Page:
December 2, 2022
Champions of Sustainability
Discover how chemical engineers are leading the charge to a greener future
Industrial separations and distillations rely heavily on heat-driven processes. As a result, they account for 10-15% of global energy use, by some estimates. A recent Department of Energy report calculates a potential to save 100 million tonnes of CO2 emissions and $4 billion in energy costs annually if more-efficient purification methods were used in the U.S. petroleum, chemical and paper manufacturing sectors alone.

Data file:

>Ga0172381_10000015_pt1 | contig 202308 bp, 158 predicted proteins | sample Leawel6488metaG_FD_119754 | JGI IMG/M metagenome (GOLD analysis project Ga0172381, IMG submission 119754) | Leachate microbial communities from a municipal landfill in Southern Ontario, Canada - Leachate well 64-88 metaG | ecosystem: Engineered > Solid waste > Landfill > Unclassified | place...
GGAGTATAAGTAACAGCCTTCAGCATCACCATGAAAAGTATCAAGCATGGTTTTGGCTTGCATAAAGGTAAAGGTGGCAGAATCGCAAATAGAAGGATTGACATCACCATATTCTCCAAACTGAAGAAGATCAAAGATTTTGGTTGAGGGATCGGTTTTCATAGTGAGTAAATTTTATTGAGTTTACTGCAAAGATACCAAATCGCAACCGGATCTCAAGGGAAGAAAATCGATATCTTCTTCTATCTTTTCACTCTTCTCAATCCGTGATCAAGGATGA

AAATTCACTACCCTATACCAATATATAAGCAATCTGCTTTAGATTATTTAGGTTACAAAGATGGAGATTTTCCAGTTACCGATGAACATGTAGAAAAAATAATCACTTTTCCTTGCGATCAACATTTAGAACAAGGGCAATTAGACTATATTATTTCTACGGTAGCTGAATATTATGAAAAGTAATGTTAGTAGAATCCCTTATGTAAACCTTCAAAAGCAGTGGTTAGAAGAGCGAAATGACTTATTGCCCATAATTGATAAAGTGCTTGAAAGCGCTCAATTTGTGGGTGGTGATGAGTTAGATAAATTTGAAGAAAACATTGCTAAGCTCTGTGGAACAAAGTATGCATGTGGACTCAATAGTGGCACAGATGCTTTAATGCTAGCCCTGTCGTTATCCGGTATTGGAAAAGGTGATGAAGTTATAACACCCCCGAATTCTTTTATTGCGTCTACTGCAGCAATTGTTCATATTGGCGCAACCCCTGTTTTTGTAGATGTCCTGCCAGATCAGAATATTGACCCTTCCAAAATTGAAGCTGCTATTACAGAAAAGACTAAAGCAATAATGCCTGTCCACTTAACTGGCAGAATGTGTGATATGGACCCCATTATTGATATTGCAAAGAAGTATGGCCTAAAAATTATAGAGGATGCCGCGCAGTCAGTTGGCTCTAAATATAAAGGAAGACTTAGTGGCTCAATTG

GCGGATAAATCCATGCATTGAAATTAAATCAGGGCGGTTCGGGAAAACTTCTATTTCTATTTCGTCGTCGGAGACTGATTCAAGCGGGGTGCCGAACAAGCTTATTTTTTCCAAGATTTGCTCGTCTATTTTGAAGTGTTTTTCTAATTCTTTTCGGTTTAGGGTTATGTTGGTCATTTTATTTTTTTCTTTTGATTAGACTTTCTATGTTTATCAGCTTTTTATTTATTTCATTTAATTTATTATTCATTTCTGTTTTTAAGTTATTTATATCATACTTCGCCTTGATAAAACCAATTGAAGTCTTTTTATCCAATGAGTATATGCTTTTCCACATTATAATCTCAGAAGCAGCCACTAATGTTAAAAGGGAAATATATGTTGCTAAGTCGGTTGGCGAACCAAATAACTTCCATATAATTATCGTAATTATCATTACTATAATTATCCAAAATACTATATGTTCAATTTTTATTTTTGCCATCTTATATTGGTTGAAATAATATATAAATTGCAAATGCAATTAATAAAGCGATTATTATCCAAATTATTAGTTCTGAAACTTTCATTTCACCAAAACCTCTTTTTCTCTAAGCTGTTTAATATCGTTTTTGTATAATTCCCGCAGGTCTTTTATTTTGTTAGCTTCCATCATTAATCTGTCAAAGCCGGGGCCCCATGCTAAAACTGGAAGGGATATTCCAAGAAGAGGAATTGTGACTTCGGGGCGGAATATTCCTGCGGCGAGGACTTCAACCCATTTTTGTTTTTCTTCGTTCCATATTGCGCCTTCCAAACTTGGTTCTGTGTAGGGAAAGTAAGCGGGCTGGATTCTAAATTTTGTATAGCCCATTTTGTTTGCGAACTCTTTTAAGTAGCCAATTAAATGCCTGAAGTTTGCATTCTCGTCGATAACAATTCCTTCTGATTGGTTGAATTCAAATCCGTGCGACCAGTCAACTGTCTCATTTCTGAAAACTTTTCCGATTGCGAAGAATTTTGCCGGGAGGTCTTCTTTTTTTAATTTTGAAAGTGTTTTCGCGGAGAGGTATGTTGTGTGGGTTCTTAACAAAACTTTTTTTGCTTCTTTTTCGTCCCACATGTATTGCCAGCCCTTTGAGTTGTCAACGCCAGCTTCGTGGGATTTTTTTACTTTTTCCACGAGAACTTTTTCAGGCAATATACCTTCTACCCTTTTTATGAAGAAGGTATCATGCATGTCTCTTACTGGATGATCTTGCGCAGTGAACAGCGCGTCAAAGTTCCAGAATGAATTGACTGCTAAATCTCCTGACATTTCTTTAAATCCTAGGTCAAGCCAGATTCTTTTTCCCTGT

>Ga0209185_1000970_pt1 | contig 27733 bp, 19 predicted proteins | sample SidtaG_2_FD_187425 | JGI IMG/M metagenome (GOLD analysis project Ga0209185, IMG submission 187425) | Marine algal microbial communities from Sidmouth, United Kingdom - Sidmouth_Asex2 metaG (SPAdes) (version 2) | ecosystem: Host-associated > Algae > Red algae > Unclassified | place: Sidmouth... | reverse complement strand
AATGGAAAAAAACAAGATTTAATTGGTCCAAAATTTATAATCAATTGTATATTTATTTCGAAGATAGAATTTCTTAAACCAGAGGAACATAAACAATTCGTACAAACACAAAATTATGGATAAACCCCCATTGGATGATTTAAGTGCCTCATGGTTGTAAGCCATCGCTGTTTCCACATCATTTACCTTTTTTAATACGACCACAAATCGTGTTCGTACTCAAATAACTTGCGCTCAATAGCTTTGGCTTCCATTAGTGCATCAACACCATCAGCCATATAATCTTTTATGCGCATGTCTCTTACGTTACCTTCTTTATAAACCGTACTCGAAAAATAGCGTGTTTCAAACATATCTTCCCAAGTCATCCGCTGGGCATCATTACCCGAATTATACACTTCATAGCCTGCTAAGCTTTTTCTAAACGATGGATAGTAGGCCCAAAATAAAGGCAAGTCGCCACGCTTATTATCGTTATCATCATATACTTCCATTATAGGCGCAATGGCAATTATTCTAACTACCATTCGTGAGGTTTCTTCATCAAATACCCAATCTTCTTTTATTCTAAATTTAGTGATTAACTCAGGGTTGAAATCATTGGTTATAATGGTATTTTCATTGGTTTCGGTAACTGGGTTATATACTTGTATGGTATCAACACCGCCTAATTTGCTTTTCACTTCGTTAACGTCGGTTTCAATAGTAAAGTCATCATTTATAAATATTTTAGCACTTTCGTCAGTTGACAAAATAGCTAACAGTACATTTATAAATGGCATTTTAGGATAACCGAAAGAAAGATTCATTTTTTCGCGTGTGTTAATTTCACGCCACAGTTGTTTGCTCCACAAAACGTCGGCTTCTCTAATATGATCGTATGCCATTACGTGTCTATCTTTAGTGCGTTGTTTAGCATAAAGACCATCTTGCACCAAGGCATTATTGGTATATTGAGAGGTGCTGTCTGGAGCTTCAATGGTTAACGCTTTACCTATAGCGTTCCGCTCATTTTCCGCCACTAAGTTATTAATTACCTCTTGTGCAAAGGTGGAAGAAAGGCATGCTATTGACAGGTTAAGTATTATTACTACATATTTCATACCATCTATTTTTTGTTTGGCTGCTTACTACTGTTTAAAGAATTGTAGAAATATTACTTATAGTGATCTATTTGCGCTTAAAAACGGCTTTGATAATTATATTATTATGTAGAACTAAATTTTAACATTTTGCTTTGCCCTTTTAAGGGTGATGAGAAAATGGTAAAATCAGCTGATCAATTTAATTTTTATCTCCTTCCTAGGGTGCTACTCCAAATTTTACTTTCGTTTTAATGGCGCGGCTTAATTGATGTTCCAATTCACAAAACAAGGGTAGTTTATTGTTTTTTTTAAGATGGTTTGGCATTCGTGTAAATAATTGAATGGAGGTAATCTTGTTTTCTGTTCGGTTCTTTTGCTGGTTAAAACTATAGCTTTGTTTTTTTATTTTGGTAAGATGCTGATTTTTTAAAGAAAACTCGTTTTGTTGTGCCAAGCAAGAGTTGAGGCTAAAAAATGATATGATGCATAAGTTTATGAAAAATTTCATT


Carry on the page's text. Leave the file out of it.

Professor David Bergsman is working on membrane-based technologies that can eat away at that big chunk of the emissions pie. His group uses a technique called vapor phase infiltration to diffuse reactive agents into polymer membranes and impart them with new, desired properties. For example, he’s working on modifying membranes that would ordinarily dissolve in oil to be able to withstand the conditions of petrochemical separations — and replace much higher energy processes. Going even further, the lab is developing vapor phase infiltration as a “drop-in” step to fit within conventional membrane manufacturing operations. Advanced membranes also have the potential to slash emissions in carbon capture and water desalination processes.